Indiana abortion law injunction upheld after remand from SCOTUS

A sharply divided 7th Circuit Court of Appeals has upheld for the second time an injunction blocking a 2017 Indiana law requiring parental notification of a minor seeking an abortion. The ruling sets up an almost certain second appeal to the United States Supreme Court, which had already sent this case back for review.

Friday’s 7th Circuit opinion in Planned Parenthood of Indiana and Kentucky Inc. v. Kristina Box, 17-2428, lets stand Southern Indiana District Court Senior Judge Sarah Evans Barker’s injunction that blocked Senate Enrolled Act 404 from taking effect in July 2017. That law requires parental notification of minors seeking abortions, but Judge David Hamilton explained in Friday’s opinion, “Only one amendment is at issue in this appeal: a new requirement that a minor’s parents be notified that she is seeking an abortion through the (judicial) bypass procedure — unless the judge finds that such parental notice, as distinct from requiring parental consent, is not in the minor’s best interests.”

The U.S. Supreme Court remanded the case in light of June Medical Services LLC v. Russo, 140 S. Ct. 2103 (2020), which struck down a Louisiana law regulating abortion providers, but without a single majority opinion.

In such instances, Hamilton wrote for the majority joined by Judge Ilana Rovner, “We apply the predominant and most sound approach to the ‘narrowest ground’ rule in Marks v. United States, 430 U.S. 188 (1977), for assessing the precedential force of Supreme Court decisions issued without a majority opinion. The opinions in June Medical show that constitutional standards for state regulations affecting a woman’s right to choose to terminate a pregnancy are not stable, but they have not been changed, at least not yet, in a way that would change the outcome here.”

The composition of the court has changed since June Medical was decided, however, with former 7th Circuit Judge and Notre Dame Law School professor joining the court as a potential deciding vote in favor of abortion restrictions.

In June Medical, a plurality of the court struck down a Louisiana law because it posed “a ‘substantial obstacle’ to women seeking an abortion [and] offers no significant health-related benefits.’” Chief Justice John Roberts in a concurrence found that the substantial obstacle alone was sufficient to find the law unconstitutional under Planned Parenthood of Southeastern Pennsylvania v. Casey, 505 U.S. 833 (1992).

“The Chief Justice’s concurring opinion in June Medical offered the narrowest basis for the judgment in that case, giving stare decisis effect to Whole Woman’s Health v. Hellerstedt, 136 S. Ct. 2292 (2016), on the essentially identical facts in June Medical,” Hamilton wrote. “The Marks rule does not, however, turn everything the concurrence said — including its stated reasons for disagreeing with portions of the plurality opinion — into binding precedent that effectively overruled Whole Woman’s Health. That is not how Marks works. It does not allow dicta in a non-majority opinion to overrule an otherwise binding precedent. We applied those binding standards from Whole Woman’s Health in our earlier decision, and that decision has not been overruled by a majority decision of the Supreme Court. We therefore again affirm the district court’s preliminary injunction barring enforcement of the challenged law pending full review in the district court.”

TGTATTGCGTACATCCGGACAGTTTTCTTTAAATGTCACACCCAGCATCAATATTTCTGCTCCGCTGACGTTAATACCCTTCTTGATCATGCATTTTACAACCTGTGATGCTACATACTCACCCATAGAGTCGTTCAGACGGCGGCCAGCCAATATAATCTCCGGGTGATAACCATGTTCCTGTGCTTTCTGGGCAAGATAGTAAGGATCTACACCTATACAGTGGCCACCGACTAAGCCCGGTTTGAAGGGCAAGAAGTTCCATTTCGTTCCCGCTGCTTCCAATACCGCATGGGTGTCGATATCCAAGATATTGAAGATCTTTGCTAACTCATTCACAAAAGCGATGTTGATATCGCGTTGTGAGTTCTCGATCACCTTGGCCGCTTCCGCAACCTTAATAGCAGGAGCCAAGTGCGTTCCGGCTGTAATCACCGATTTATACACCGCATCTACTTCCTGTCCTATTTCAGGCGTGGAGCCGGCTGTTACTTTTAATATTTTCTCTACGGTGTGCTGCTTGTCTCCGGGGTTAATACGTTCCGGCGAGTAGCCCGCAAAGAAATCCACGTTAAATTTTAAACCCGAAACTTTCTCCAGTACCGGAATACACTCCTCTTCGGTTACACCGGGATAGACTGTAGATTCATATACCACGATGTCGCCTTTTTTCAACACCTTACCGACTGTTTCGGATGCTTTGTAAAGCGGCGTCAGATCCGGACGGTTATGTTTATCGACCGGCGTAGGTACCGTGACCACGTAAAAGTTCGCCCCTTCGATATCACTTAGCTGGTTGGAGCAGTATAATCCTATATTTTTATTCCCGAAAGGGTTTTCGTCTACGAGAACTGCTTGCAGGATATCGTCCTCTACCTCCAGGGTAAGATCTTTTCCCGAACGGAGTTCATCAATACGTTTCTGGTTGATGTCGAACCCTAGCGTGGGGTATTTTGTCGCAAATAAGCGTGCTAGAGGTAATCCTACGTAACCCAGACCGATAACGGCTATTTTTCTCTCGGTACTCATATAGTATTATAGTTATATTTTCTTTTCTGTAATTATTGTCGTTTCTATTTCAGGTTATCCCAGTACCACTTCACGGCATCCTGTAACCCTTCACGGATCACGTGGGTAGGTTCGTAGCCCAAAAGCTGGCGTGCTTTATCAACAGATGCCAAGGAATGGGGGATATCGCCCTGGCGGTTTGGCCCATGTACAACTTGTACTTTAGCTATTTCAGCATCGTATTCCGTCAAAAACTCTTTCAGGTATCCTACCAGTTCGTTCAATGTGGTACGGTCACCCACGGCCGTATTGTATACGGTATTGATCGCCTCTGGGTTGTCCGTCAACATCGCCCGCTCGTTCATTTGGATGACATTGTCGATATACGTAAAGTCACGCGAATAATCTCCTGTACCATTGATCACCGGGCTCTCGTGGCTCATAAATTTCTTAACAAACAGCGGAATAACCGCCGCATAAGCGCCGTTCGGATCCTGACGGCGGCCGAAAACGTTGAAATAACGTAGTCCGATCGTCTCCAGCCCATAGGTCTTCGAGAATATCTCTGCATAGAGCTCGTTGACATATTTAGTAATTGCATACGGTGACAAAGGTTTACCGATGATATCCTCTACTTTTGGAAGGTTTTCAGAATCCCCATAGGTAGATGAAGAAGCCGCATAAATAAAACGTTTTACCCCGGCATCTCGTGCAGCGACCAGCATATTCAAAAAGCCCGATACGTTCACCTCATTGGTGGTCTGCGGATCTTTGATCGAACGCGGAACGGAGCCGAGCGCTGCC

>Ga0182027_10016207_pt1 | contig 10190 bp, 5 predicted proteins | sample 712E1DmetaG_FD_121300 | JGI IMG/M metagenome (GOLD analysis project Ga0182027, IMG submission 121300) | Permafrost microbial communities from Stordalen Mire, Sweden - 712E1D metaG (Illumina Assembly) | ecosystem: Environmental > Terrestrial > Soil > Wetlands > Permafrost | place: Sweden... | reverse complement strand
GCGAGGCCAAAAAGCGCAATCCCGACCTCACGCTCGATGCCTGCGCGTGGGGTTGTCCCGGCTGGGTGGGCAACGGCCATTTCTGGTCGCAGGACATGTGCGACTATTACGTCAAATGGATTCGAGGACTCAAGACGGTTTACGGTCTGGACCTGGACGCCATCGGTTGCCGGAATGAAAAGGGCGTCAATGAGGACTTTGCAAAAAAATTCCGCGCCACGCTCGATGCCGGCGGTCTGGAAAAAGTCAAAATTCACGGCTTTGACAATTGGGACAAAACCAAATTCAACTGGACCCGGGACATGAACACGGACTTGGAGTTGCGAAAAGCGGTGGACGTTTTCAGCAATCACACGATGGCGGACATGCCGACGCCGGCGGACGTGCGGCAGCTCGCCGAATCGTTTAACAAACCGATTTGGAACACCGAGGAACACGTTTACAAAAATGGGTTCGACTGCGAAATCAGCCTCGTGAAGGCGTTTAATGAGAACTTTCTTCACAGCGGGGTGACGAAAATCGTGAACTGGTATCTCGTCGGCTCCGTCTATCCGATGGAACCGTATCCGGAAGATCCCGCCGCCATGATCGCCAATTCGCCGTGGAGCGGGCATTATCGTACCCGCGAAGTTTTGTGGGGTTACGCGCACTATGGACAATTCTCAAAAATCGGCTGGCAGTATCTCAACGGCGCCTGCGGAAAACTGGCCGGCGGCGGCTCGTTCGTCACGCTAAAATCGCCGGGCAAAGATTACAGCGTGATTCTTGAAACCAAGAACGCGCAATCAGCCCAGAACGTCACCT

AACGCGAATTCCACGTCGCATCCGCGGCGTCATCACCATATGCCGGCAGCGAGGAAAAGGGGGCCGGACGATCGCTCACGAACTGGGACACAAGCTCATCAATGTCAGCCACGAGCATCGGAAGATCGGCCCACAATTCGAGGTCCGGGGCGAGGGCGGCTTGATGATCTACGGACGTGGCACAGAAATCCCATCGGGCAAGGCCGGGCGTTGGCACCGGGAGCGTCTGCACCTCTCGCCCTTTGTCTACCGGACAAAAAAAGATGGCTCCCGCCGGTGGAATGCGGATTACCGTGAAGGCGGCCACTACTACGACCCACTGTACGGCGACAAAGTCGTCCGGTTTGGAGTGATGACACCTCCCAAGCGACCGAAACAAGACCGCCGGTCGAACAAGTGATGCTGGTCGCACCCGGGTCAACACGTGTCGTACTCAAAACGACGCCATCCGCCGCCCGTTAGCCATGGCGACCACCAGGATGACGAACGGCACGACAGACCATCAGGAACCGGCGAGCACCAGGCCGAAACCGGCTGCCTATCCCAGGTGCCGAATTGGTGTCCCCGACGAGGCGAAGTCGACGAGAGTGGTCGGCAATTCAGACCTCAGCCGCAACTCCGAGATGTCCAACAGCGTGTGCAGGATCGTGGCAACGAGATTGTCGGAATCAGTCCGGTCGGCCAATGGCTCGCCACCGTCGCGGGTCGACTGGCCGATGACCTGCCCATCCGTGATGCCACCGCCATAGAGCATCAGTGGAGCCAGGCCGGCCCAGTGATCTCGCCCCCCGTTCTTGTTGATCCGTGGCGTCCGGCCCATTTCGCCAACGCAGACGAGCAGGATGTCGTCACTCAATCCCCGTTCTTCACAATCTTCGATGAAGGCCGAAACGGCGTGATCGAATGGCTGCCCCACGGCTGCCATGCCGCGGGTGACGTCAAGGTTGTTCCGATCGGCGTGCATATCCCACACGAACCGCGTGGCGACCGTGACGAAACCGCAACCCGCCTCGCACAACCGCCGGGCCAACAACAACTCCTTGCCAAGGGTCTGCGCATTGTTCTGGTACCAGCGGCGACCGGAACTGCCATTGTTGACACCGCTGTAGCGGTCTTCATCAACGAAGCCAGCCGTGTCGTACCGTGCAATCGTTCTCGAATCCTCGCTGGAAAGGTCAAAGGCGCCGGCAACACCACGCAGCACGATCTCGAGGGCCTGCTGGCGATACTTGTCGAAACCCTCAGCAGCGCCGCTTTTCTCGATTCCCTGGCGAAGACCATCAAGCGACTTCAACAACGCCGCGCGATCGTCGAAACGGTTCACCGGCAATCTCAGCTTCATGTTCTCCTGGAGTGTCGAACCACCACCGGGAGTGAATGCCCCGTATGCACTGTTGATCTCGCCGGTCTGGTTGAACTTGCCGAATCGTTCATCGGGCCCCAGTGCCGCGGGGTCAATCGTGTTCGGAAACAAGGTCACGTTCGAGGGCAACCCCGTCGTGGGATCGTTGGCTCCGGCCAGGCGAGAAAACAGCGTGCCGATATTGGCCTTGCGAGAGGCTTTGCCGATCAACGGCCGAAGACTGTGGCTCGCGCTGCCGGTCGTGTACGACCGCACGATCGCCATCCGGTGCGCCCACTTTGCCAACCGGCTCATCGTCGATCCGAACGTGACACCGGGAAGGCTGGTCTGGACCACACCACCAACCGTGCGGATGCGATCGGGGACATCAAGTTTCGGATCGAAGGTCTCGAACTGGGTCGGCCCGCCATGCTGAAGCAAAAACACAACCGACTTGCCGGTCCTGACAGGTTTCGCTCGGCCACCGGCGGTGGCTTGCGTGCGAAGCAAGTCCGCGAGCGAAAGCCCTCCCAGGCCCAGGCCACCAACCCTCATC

Dissenting Judge Michael Kanne, who also dissented in the 7th Circuit’s original ruling in this case, said the majority was largely correct in its Marks analysis, but he disagreed with the result. “The majority gives an expanded reading to the Chief Justice’s June Medical concurrence, but viewing that narrow concurring opinion — as written, in conjunction with the plurality’s opinion — compels a different outcome,” Kanne wrote.

“I do not believe that the Supreme Court is directing us to reassess our prior decision ‘in light of’ a case that sheds no light on the matter whatsoever,” he wrote. “Rather, I do believe that June Medical does have a real effect. The Supreme Court knows it, other circuits accept it, and a faithful application of the Marks rule requires us to accept it, too.

“… The other reasons for my prior dissent remain unchanged. The Supreme Court has confirmed that parental-notification requirements are constitutional time and again. And Planned Parenthood has failed to show that requiring mature minors to notify their parents that they intend to have an abortion (where a judge has found that avoiding notification is not in their best interests) constitutes an undue burden,” Kanne wrote. “This court should reverse the district court’s injunction and let Indiana exercise its legislative judgment that a parental-notification law best serves the interests of its citizens.”

“We are disappointed with the Seventh Circuit’s opinion,” Indiana Solicitor General Thomas Fisher said in a statement on behalf of the Indiana Attorney General’s Office. “Our office is considering the best next option as we continue to defend these laws to protect the unborn.”

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